By PRO IUNVA
In this article we remember the four peacekeepers from A Coy, 36 Inf Bn who were killed during combat operations in Elisabethville in the Congo during Dec 1961.
The main body of 36 Inf Bn arrived in the Congo between 5 and 24 Dec 1961 in twenty chalks transported by USAF in Globemaster aircraft and started to deploy in Niemba and Nyunzu in North Katanga to take over from two Coys of 35 Inf Bn. On 6 Dec Brig KAS Raja, OC Katanga Comd, informed OIC Advance Party, Comdt Timmy Ryan by telex that plans had changed and the unit would be stationed in Elisabethville. On arrival in Elisabethville elements of the battalion manned trenches at the airport before being transported to Prince Leopold Farm to take over from elements of 35 Inf Bn who were homebound.
The death of Cpl Michael Fallon
On 8 Dec, Prince Leopold Farm came under heavy mortar fire and Cpl Michael Fallon was killed instantly by shrapnel wounds to his chest, Sgt Patrick Mulcahy and four others were wounded in this attack.
Cpl Michael Fallon (18) was from Lucan, Co Dublin and his parent unit was 5 Inf Bn. He was survived by his mother, Mrs Margaret Fallon, his brother Cpl James Fallon, whose parent unit was 2 Fd Engr Coy and he also served with A Coy 36 Inf Bn, a second brother, Peter, who was an electrician with the RAF and a sister Josephine.
Cpl Fallon’s remains were flown from N’djili Airport, near Leopoldville and they arrived at Dublin Airport on 18 Dec. An Taoiseach was represented by his ADC, Capt Jack O’Brien, the Minister for Defence was represented by Comdt F Neill, the COS, Maj Gen Sean Collins-Powell, the AG Col PJ Hally, OC E Comd Col PJ McNally attended the funeral. The Requiem Mass was celebrated at 1000 hours on 19 Dec in the Church of the Sacred Heart, Arbour Hill and he was buried in the Congo Plot in Glasnevin Cemetery.
The death of Sgt Patrick Mulcahy
Having received medical attention for his wounds, Sgt Mulcahy insisted on re-joining his platoon. Four days later, on Tuesday 12 Dec, he was wounded for a second time by mortar fire and died of his injuries on Saturday 16 Dec, the day 36 Inf Bn mounted Operation Sarsfield to seize the Kasenga Tunnel.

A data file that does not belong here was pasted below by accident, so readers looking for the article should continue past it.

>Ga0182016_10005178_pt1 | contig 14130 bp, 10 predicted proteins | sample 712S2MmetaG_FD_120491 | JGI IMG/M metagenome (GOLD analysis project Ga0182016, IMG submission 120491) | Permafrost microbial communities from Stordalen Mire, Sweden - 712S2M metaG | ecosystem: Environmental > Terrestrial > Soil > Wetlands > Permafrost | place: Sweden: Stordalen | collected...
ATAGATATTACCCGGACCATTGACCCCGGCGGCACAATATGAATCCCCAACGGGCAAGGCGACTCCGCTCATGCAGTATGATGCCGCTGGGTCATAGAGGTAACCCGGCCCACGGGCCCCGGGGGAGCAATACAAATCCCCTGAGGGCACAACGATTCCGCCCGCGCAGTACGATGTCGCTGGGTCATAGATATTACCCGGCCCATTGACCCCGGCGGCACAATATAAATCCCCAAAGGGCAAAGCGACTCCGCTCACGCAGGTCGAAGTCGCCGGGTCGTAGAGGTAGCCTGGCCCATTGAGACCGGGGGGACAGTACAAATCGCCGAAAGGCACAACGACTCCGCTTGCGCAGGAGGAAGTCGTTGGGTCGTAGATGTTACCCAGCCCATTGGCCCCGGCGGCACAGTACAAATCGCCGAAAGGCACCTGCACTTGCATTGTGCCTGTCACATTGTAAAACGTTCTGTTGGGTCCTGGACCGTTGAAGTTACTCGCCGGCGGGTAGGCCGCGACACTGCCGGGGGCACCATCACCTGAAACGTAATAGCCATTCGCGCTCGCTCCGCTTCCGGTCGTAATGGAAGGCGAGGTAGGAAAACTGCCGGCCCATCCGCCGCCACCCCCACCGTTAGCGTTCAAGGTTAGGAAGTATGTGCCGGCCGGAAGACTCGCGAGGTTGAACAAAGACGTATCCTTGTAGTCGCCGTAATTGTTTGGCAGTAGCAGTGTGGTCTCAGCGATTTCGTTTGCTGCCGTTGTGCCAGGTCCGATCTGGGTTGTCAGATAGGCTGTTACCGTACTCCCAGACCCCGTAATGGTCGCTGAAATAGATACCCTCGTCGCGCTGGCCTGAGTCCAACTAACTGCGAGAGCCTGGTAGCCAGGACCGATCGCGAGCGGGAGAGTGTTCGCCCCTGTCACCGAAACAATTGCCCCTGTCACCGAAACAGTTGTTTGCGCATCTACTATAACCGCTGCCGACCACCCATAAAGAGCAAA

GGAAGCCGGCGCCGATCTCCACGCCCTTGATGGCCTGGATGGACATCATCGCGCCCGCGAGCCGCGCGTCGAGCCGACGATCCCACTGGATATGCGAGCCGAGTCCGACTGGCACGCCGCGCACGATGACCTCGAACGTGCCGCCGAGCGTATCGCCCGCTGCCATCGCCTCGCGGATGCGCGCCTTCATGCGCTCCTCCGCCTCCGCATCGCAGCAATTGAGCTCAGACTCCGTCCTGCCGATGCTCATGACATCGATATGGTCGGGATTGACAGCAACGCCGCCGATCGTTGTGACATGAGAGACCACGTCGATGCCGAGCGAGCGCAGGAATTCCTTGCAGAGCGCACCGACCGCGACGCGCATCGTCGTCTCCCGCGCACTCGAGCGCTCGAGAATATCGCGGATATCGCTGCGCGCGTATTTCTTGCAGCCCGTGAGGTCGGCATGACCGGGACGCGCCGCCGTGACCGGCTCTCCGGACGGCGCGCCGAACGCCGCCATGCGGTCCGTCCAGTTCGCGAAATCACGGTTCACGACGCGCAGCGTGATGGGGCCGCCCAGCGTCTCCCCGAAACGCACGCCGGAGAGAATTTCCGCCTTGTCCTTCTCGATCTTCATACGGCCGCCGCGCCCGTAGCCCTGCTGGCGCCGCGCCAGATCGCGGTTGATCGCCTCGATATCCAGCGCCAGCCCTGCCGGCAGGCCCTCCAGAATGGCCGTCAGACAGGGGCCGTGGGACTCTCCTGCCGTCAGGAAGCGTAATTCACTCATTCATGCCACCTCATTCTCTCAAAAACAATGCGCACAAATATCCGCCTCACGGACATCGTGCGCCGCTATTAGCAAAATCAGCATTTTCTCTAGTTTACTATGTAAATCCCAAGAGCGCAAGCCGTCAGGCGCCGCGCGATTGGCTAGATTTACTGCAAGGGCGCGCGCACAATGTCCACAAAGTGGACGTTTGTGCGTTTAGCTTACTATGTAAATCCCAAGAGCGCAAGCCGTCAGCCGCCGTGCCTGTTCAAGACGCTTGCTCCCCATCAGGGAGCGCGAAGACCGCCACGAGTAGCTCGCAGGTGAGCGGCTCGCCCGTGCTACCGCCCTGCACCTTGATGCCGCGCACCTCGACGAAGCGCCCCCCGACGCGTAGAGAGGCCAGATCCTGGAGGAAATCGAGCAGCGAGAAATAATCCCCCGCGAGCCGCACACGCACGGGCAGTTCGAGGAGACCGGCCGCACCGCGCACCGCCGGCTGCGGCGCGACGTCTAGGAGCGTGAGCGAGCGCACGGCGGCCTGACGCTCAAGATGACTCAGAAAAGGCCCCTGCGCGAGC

Sgt Mulcahy (36) was a native of Thurles, Co Tipperary, he joined the Army during the Emergency in 1943 and he served with 1 Fd Arty Regt until Nov 1945. He re-enlisted in Nov 1946 and served with Dep Arty, 2 Fd Arty Regt and 6 Fd Arty Regt. He lived at McKee Pk Blackhorse Ave Dublin with his wife Marie and their four children. He departed Dublin on 18 Nov 1961 as a member of the Advance Party of the unit.
The deaths of Lieut Patrick Riordan and Pte Andrew Wickham
Operation Sarsfield to seize the Kasenga Tunnel commenced in darkness at 0400 hours in torrential rain on 16 Dec 1961, it was part of a two Bde operation. The 36 Inf Bn mission was to seize and hold the area of the road network known as Triangle GFD Chaussée de Kasenga – Avenue des Savoniers – Avenue Luxembourg and, on order, to seize and hold the Tunnel after the capture of the area of the road network in order to secure the right flank of the Swedish Bn whose task was to capture the Katangese Gendarmerie stronghold at Camp Massart. As A Coy advanced to take the Tunnel, it encountered Gendarmerie dug in and in railway carriages. The advance faltered at 0545 hours as they were pinned down by Gendarmerie mors, these were neutralised by Irish and Indian Mors. As the advance continued, Lieut Patrick Riordan, the Pl Comd 1 Pl, was killed by MG fire. A Coy put in a company-in-attack using 84 mm anti-tank recoilless rifles, energas and hand grenades against the railway carriages. As the fire fight continued, Pte Andrew Wickham, Rdo Op 1 Pl, was hit in a volley of fire and he died from his wounds. The Tunnel was taken by A Coy before 0630 hours. It was later estimated that the Gendarmerie had deployed six companies in the Tunnel, in railway coaches, dug in on the tracks and sidings and around the railway station. By Tuesday 19 Dec, ONUC controlled the whole city, Moïse Tshombé escaped to Kipushi and he agreed to have talks with the central government.